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LM2748MTC View Datasheet(PDF) - National ->Texas Instruments

Part NameLM2748MTC National-Semiconductor
National ->Texas Instruments National-Semiconductor
DescriptionSynchronous Buck Controller with Pre-bias Startup, and Optional Clock Synchronization
LM2748MTC Datasheet PDF : 23 Pages
First Prev 11 12 13 14 15 16 17 18 19 20 Next Last
Application Information (Continued)
In this example, in order to maintain a 2% peak-to-peak
output voltage ripple and a 40% peak-to-peak inductor cur-
rent ripple, the required maximum ESR is 20 m. The Sanyo
4SP560M electrolytic capacitor will give an equivalent ESR
of 14 m. The capacitance of 560 µF is enough to supply
energy even to meet severe load transient demands.
Selection of the power MOSFETs is governed by a trade-off
between cost, size, and efficiency. One method is to deter-
mine the maximum cost that can be endured, and then
select the most efficient device that fits that price. Breaking
down the losses in the high-side and low-side MOSFETs and
then creating spreadsheets is one way to determine relative
efficiencies between different MOSFETs. Good correlation
between the prediction and the bench result is not guaran-
teed, however. Single-channel buck regulators that use a
controller IC and discrete MOSFETs tend to be most efficient
for output currents of 2 to 10A.
Losses in the high-side MOSFET can be broken down into
conduction loss, gate charging loss, and switching loss.
Conduction, or I2R loss, is approximately:
PC = D (IO2 x RDSON-HI x 1.3)
(High-Side MOSFET)
PC = (1 - D) x (IO2 x RDSON-LO x 1.3)
(Low-Side MOSFET)
In the above equations the factor 1.3 accounts for the in-
crease in MOSFET RDSON due to heating. Alternatively, the
1.3 can be ignored and the RDSON of the MOSFET estimated
using the RDSON Vs. Temperature curves in the MOSFET
Gate charging loss results from the current driving the gate
capacitance of the power MOSFETs, and is approximated
PGC = n x (VDD) x QG x fSW
where ‘n’ is the number of MOSFETs (if multiple devices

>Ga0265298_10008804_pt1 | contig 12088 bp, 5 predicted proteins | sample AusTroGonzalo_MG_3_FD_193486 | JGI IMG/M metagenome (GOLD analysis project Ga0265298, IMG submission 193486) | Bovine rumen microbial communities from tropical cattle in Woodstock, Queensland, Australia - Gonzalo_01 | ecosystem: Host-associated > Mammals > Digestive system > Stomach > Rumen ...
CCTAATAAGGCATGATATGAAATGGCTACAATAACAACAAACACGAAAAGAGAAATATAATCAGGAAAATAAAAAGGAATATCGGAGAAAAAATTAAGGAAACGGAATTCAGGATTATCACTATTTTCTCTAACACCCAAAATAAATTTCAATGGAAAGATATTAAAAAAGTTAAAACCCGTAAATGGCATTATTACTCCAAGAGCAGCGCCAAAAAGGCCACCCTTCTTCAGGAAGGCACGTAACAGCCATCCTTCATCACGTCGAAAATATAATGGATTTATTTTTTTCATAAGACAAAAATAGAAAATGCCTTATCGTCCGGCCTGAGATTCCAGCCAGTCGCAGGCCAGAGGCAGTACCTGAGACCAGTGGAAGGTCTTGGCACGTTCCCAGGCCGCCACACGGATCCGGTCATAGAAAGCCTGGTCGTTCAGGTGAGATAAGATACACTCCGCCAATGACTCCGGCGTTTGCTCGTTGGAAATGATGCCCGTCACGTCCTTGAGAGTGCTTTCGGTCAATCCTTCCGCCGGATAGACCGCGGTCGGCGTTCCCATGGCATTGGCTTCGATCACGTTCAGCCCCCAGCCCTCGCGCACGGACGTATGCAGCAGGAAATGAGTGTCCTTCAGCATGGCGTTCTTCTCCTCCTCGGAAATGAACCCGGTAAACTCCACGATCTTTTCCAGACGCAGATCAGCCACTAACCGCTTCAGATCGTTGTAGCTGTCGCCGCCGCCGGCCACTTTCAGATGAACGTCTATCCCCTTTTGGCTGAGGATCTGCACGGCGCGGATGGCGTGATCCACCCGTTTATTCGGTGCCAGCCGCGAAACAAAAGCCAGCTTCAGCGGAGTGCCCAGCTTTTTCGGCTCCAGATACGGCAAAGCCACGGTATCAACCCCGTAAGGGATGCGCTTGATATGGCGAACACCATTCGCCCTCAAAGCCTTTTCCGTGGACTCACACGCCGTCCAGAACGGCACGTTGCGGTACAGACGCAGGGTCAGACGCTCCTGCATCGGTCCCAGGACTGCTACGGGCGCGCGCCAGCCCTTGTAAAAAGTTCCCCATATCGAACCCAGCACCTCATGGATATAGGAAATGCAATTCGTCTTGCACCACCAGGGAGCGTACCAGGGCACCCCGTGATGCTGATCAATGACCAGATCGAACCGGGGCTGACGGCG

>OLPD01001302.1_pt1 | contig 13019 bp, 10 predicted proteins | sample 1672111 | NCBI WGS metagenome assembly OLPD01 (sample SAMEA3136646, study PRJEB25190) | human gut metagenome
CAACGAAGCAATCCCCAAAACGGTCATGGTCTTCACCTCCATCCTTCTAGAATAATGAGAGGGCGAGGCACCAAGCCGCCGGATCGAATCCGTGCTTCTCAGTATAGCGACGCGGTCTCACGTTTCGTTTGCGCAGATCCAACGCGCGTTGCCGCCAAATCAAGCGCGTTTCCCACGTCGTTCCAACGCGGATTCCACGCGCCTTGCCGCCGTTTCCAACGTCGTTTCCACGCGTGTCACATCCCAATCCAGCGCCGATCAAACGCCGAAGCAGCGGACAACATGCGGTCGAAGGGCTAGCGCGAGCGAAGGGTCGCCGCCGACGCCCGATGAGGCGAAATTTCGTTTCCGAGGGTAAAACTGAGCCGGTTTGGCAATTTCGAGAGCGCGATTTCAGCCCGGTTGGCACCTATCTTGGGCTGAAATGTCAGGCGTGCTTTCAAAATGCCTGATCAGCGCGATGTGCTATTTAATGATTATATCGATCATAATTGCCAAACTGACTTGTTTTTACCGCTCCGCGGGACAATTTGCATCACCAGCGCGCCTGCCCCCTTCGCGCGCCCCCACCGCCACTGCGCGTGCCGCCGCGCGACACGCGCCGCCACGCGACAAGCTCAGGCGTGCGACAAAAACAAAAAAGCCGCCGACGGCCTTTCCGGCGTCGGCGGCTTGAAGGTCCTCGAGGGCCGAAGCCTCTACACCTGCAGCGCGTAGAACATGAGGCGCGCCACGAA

have been placed in parallel), VDD is the driving voltage (see
MOSFET Gate Drivers section) and QGS is the gate charge
of the MOSFET. If different types of MOSFETs are used, the
‘n’ term can be ignored and their gate charges simply
summed to form a cumulative QG. Gate charge loss differs
from conduction and switching losses in that the actual
dissipation occurs in the LM2745/8, and not in the MOSFET
Switching loss occurs during the brief transition period as the
high-side MOSFET turns on and off, during which both cur-
rent and voltage are present in the channel of the MOSFET.
It can be approximated as:
PSW = 0.5 x VIN x IO x (tr + tf) x fSW
where tr and tf are the rise and fall times of the MOSFET.
Switching loss occurs in the high-side MOSFET only.
For this example, the maximum drain-to-source voltage ap-
plied to either MOSFET is 3.6V. The maximum drive voltage
at the gate of the high-side MOSFET is 3.1V, and the maxi-
mum drive voltage for the low-side MOSFET is 3.3V. Due to
the low drive voltages in this example, a MOSFET that turns
on fully with 3.1V of gate drive is needed. For designs of 5A
and under, dual MOSFETs in SO-8 provide a good trade-off
between size, cost, and efficiency.
Support Components
CIN2 - A small (0.1 to 1 µF) ceramic capacitor should be
placed as close as possible to the drain of the high-side
MOSFET and source of the low-side MOSFET (dual MOS-
FETs make this easy). This capacitor should be X5R type
dielectric or better.
RCC, CCC- These are standard filter components designed to
ensure smooth DC voltage for the chip supply. RCC should
be 1 to 10. CCC should 1 µF, X5R type or better.
CBOOT- Bootstrap capacitor, typically 100 nF.
RPULL-UP – This is a standard pull-up resistor for the open-
drain power good signal (PWGD). The recommended value
is 100 kconnected to VCC. If this feature is not necessary,
the resistor can be omitted.
D1 - A small Schottky diode should be used for the bootstrap.
It allows for a minimum drop for both high and low-side
drivers. The MBR0520 or BAT54 work well in most designs.
RCS - Resistor used to set the current limit. Since the design
calls for a peak current magnitude (IOUT + (0.5 x IOUT)) of
4.8A, a safe setting would be 6A. (This is below the satura-
tion current of the output inductor, which is 7A.) Following the
equation from the Current Limit section, a 1.3 kresistor
should be used.
RFADJ - This resistor is used to set the switching frequency of
the chip. The resistor value is approximated from the Fre-
quency vs Frequency Adjust Resistor curve in the Typical
Performance Characteristics section. For 300 kHz operation,
a 100 kresistor should be used.
CSS - The soft-start capacitor depends on the user require-
ments and is calculated based on the equation given in the
section titled START UP/SOFT-START. Therefore, for a 7 ms
delay, a 12 nF capacitor is suitable.
Control Loop Compensation
The LM2745/8 uses voltage-mode (‘VM’) PWM control to
correct changes in output voltage due to line and load tran-
sients. VM requires careful small signal compensation of the
control loop for achieving high bandwidth and good phase
The control loop is comprised of two parts. The first is the
power stage, which consists of the duty cycle modulator,
output inductor, output capacitor, and load. The second part
is the error amplifier, which for the LM2745/8 is a 9 MHz
op-amp used in the classic inverting configuration. Figure 13
shows the regulator and control loop components.
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